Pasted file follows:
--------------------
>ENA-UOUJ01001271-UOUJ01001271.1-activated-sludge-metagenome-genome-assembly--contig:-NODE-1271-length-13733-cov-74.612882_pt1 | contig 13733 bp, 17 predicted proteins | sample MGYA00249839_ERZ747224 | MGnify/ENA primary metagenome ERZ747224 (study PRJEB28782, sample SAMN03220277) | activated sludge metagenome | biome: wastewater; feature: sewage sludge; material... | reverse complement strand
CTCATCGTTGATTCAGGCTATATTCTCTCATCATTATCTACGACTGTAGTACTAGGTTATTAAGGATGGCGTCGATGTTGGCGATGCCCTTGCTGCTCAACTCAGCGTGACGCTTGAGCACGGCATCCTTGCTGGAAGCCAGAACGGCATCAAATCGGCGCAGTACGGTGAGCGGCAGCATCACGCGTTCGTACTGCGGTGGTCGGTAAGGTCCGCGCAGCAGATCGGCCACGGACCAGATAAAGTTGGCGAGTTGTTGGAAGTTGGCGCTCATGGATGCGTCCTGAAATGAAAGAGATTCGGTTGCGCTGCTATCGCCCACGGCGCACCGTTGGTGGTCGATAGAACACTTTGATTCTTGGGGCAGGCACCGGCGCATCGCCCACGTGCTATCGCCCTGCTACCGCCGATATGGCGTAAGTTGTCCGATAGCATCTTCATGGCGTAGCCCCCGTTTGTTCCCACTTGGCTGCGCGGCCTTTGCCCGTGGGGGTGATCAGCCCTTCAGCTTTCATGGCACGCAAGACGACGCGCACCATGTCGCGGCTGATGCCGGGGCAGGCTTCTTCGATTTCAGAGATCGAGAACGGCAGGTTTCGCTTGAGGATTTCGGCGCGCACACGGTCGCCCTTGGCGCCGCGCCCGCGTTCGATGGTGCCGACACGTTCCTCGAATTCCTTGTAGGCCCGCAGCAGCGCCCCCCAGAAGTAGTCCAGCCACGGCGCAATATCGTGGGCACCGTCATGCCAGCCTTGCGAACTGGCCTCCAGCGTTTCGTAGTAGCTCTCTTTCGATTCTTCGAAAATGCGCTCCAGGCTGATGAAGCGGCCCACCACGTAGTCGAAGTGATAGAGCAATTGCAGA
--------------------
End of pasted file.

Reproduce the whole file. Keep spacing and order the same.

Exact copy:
>ENA-UOUJ01001271-UOUJ01001271.1-activated-sludge-metagenome-genome-assembly--contig:-NODE-1271-length-13733-cov-74.612882_pt1 | contig 13733 bp, 17 predicted proteins | sample MGYA00249839_ERZ747224 | MGnify/ENA primary metagenome ERZ747224 (study PRJEB28782, sample SAMN03220277) | activated sludge metagenome | biome: wastewater; feature: sewage sludge; material... | reverse complement strand
CTCATCGTTGATTCAGGCTATATTCTCTCATCATTATCTACGACTGTAGTACTAGGTTATTAAGGATGGCGTCGATGTTGGCGATGCCCTTGCTGCTCAACTCAGCGTGACGCTTGAGCACGGCATCCTTGCTGGAAGCCAGAACGGCATCAAATCGGCGCAGTACGGTGAGCGGCAGCATCACGCGTTCGTACTGCGGTGGTCGGTAAGGTCCGCGCAGCAGATCGGCCACGGACCAGATAAAGTTGGCGAGTTGTTGGAAGTTGGCGCTCATGGATGCGTCCTGAAATGAAAGAGATTCGGTTGCGCTGCTATCGCCCACGGCGCACCGTTGGTGGTCGATAGAACACTTTGATTCTTGGGGCAGGCACCGGCGCATCGCCCACGTGCTATCGCCCTGCTACCGCCGATATGGCGTAAGTTGTCCGATAGCATCTTCATGGCGTAGCCCCCGTTTGTTCCCACTTGGCTGCGCGGCCTTTGCCCGTGGGGGTGATCAGCCCTTCAGCTTTCATGGCACGCAAGACGACGCGCACCATGTCGCGGCTGATGCCGGGGCAGGCTTCTTCGATTTCAGAGATCGAGAACGGCAGGTTTCGCTTGAGGATTTCGGCGCGCACACGGTCGCCCTTGGCGCCGCGCCCGCGTTCGATGGTGCCGACACGTTCCTCGAATTCCTTGTAGGCCCGCAGCAGCGCCCCCCAGAAGTAGTCCAGCCACGGCGCAATATCGTGGGCACCGTCATGCCAGCCTTGCGAACTGGCCTCCAGCGTTTCGTAGTAGCTCTCTTTCGATTCTTCGAAAATGCGCTCCAGGCTGATGAAGCGGCCCACCACGTAGTCGAAGTGATAGAGCAATTGCAGA